Two doses of the Pfizer-BioNTech COVID-19 vaccine were protective against severe disease in children ages 5 to 11 during the last Omicron variant augmentation, but soon lost most of its ability to prevent infection in this age group, according to a study by New York State researchers. .
Vaccine efficacy against infection among these children fell to 12 percent at the end of January from 68 percent in mid-December compared to unvaccinated children. According to the studywhich have not been peer-reviewed.
For those ages 12 to 17, the vaccine’s protection against infection fell to 51 percent in late January from 66 percent in mid-December.
“These findings highlight the potential need to study alternative vaccine doses for children and the continuing importance of multi-layered protection, including wearing masks to prevent infection and transmission,” the researchers said.
The data showed the vaccine was 48 percent effective in keeping the younger age group out of the hospital, with a 73 percent effectiveness against hospitalization among teens last month.
This was less than 100 percent and 85 percent effective against hospitalization for both age groups as of mid-December.
Dr. Paul Offit, an expert in pediatric infectious diseases at Children’s Hospital of Philadelphia, wondered if the data was strong enough to say the vaccine’s efficacy has fallen dramatically, particularly against severe disease.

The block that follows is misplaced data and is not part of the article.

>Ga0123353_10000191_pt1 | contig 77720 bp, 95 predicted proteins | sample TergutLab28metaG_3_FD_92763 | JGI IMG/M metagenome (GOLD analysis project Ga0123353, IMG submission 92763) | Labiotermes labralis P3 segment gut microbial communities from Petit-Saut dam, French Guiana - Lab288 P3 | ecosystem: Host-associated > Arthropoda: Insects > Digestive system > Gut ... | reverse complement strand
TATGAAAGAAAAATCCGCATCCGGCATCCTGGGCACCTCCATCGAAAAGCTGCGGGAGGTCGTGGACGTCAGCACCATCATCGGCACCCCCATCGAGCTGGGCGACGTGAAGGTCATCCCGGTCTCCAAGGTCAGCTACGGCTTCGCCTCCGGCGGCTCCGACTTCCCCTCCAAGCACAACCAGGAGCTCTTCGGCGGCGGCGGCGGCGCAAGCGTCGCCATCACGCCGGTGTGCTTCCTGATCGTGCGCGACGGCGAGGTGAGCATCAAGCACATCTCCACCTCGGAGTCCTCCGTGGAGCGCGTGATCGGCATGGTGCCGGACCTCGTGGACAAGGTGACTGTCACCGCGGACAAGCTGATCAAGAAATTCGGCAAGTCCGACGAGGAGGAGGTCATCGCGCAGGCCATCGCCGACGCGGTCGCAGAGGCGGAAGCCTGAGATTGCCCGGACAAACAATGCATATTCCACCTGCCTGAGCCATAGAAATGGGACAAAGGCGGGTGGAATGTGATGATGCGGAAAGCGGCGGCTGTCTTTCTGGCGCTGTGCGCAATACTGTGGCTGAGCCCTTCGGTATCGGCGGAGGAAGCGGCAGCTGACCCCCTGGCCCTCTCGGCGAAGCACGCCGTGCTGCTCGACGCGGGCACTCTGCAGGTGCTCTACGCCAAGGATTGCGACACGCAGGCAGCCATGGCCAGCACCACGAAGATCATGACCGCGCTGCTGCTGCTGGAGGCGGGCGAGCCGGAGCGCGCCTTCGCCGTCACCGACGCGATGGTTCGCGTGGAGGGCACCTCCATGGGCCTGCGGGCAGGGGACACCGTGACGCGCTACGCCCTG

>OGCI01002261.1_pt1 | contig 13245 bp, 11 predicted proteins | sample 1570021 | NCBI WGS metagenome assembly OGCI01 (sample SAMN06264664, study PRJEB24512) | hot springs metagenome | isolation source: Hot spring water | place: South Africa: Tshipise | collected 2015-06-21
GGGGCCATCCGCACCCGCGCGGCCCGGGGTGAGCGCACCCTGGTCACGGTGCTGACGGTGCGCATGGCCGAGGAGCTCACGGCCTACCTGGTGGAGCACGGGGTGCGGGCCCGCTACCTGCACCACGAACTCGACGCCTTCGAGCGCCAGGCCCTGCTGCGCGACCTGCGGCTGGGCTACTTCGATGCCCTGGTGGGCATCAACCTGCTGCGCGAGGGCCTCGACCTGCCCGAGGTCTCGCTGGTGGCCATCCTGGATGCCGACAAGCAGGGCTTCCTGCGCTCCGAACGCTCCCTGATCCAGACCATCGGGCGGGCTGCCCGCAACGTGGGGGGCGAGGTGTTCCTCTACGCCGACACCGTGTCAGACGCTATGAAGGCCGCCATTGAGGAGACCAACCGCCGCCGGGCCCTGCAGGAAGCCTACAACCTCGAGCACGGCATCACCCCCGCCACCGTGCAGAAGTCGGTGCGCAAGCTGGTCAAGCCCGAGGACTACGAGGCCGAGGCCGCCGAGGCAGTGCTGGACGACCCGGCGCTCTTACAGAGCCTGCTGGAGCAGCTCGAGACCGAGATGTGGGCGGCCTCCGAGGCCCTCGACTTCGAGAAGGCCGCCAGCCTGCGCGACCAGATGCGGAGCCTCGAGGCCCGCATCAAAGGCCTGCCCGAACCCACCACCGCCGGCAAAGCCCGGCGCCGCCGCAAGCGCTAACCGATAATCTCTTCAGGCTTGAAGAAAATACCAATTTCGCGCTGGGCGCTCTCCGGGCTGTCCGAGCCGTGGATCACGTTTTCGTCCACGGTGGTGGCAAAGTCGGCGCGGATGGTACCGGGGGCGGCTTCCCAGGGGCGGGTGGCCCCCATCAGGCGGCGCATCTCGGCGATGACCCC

“It is not surprising that protection against mild disease is diminished,” Offit said. “We know that Omicron is a kind of immune evasion to protect against mild disease. The goal of the vaccine is to protect against severe disease – to keep children out of the hospital.”
Offit said the number of hospitalizations was too low for any real conclusions to be drawn, and that there was little information about why the children were hospitalized. He noted that protection from previous infection among the unvaccinated might also skew numbers.
“Natural infection can protect against serious diseases,” he said.
Younger children receive a lower dose of 10 mcg of the vaccine than children 12 to 17 years old, who receive the same 30 mcg dose as adults and are eligible for a third booster dose.
Pfizer said it is studying a three-dose schedule of the vaccine in children, noting that studies in adults suggest that “people vaccinated with three doses of the COVID-19 vaccine may have a higher degree of protection.”